5. The Help's ideas about race and ethnicity are indelicately handled in ways that make it at cross-purposes with its own message on one end and offensive on the other.
As a person of color, I found the hullabaloo surrounding The Help to be just a tad overstated. The talking points about that film are all in line, certainly. I feel its gravest sins are that it's not graceful, neither in pacing nor in the way it handles its subject matter, like a toddler holding china with oven mitts. But what about race as it relates to The Descendants?
Clooney's narration contains a brief, atonal sequence that goes into the King family lineage,
bending over backwards to double as an explanation to the viewer about why we're not dealing with
any non-white Hawaiian protagonists. I was flummoxed. It was the only part of the movie that made me genuinely curious to read the source material. Were the ethnic and cultural politics handled this clumsily in the novel? Before you come at me with torches and pitchforks, I don't think that The Descendants is a decidedly racist film. If anything, this strange subplot is likely a symptom of the film's larger problems. The narrative is a hastily gathered collection of half-formed ideas that don't seem to coalesce with one another in a meaningful or satisfying way. Among these are some very peculiar hypotheses about Hawaiian culture that suggest a certain level of unease on the part of the filmmakers about how white this movie is in contrast to pre-ordained ideas about its locale. And Matt's oddly worded "We're the true Hawaiians!" (or something) speech at the end certainly does this assertion no favors, nor do the twee music choices throughout the film. When it comes to whiteness vs. other, The Help is clumsy, but well-meaning. That's way more credit than I can give to The Descendants.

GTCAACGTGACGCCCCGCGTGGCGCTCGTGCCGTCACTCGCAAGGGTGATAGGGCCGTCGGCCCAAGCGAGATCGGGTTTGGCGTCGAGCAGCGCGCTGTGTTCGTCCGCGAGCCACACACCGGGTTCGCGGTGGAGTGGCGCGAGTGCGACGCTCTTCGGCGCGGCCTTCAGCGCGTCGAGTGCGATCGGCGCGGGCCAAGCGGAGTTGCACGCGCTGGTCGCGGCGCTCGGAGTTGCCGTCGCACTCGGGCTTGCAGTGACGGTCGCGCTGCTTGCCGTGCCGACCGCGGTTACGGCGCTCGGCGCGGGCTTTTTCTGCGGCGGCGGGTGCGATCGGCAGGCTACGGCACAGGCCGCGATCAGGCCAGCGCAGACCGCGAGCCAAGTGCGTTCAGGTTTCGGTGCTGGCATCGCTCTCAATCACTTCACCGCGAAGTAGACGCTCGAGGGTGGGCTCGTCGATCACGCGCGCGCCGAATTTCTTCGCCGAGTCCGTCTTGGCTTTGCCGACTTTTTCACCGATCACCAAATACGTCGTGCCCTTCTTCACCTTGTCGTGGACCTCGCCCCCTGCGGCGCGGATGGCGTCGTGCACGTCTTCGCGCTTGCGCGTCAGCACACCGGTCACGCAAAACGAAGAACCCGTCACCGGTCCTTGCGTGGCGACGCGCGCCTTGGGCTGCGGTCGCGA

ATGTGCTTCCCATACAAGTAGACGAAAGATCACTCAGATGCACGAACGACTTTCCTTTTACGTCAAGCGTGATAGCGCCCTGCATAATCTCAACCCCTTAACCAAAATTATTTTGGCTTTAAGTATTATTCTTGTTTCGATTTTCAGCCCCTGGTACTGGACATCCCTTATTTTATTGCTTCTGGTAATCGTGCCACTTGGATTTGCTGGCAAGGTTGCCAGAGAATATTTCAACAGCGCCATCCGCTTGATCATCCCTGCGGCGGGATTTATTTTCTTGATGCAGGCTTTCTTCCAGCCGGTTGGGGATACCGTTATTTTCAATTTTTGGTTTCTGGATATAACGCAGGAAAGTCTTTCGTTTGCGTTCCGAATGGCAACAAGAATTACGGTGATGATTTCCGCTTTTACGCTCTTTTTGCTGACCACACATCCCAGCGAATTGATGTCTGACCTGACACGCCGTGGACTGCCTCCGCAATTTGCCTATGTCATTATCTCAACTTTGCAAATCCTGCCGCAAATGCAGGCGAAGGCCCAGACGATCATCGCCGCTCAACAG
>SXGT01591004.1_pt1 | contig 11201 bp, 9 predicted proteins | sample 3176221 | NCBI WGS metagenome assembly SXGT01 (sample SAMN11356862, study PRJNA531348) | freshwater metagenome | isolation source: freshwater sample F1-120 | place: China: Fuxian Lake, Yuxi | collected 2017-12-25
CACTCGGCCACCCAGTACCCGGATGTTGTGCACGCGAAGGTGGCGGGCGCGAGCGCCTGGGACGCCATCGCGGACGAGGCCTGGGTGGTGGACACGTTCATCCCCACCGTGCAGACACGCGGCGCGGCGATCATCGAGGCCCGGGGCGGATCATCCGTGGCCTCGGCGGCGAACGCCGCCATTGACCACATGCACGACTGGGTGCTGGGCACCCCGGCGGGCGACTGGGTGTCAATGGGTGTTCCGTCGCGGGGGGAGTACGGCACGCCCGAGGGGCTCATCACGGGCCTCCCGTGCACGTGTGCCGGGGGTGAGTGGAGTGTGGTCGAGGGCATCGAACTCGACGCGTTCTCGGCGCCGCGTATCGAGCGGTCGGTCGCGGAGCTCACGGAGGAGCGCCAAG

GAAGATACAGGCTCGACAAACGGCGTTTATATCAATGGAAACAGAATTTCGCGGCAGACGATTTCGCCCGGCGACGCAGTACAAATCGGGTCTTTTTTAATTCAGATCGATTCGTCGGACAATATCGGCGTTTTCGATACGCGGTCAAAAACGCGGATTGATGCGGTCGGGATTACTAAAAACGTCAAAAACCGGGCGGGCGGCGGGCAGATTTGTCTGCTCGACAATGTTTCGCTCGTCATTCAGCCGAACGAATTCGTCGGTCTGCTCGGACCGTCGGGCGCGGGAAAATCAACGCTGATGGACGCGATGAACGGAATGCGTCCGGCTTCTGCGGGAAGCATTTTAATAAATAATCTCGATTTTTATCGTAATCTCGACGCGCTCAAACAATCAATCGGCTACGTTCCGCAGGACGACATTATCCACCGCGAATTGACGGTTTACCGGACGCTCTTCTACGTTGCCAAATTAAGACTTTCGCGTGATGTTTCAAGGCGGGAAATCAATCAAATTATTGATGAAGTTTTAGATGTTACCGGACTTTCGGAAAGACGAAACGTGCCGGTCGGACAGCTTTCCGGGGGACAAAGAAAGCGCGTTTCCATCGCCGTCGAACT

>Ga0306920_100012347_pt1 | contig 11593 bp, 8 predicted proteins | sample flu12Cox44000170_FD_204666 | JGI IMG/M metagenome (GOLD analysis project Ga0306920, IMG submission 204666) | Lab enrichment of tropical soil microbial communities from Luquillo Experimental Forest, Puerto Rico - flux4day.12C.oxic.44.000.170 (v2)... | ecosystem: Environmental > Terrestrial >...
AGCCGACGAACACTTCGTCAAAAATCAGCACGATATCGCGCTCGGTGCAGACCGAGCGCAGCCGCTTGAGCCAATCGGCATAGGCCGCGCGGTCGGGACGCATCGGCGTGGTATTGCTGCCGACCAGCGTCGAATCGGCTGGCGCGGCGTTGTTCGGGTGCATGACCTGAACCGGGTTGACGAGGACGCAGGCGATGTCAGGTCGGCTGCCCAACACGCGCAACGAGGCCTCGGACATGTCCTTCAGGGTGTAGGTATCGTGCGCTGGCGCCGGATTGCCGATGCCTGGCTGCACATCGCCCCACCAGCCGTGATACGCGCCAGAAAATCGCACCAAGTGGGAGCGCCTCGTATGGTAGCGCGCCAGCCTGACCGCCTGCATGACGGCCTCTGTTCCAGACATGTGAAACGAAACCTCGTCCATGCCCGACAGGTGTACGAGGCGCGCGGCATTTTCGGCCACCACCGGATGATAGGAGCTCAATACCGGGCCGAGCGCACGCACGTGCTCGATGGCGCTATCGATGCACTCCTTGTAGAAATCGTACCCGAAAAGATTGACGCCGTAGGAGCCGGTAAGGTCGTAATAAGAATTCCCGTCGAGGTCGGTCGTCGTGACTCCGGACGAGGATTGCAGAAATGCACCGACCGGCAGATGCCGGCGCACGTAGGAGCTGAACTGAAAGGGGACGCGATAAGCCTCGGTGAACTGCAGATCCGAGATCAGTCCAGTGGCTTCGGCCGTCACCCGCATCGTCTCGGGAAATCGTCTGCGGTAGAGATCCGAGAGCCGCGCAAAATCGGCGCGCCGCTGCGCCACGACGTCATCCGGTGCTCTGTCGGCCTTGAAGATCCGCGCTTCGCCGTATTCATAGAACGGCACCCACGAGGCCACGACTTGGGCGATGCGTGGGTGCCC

None of the films mentioned above are films that I no-holds-barred love, nor are they without their own unique flaws and shortcomings. I do at least understand why people love them. There's real craft and commitment to conceit in a lot of cases, even if I don't agree with the love.
I hold no ill-will against Alexander Payne. I love Election and Sideways (in that order). There are large portions of About Schmidt that really work for me. Citizen Ruth, while not without its limitations (there are definite moments in that movie where it's clear that we're watching a first-time director) is an interesting watch. That being said, The Descendants is unquestionably Payne's worst film to date, I'm sad to report. I sincerely ask anyone who loves The Descendants and thinks it deserves the pedigree it has received to point me to the article that explains why. If no such article exists, write it yourself. Refute my points one-by-one. I'm not being facetious. I'm genuinely looking for a level of discussion that I'm just not seeing from people who love The Descendants and are quick to point the finger at other movies as being bastions of mediocrity that brought AMPAS down a few notches in their estimations. I wrote this long piece, not to dump all over Payne or Clooney. I wrote it because it seems like the most misguided thing someone could say about The Descendants, even if they are cool on it, is that it's bland, but enjoyable. That is simply not the case.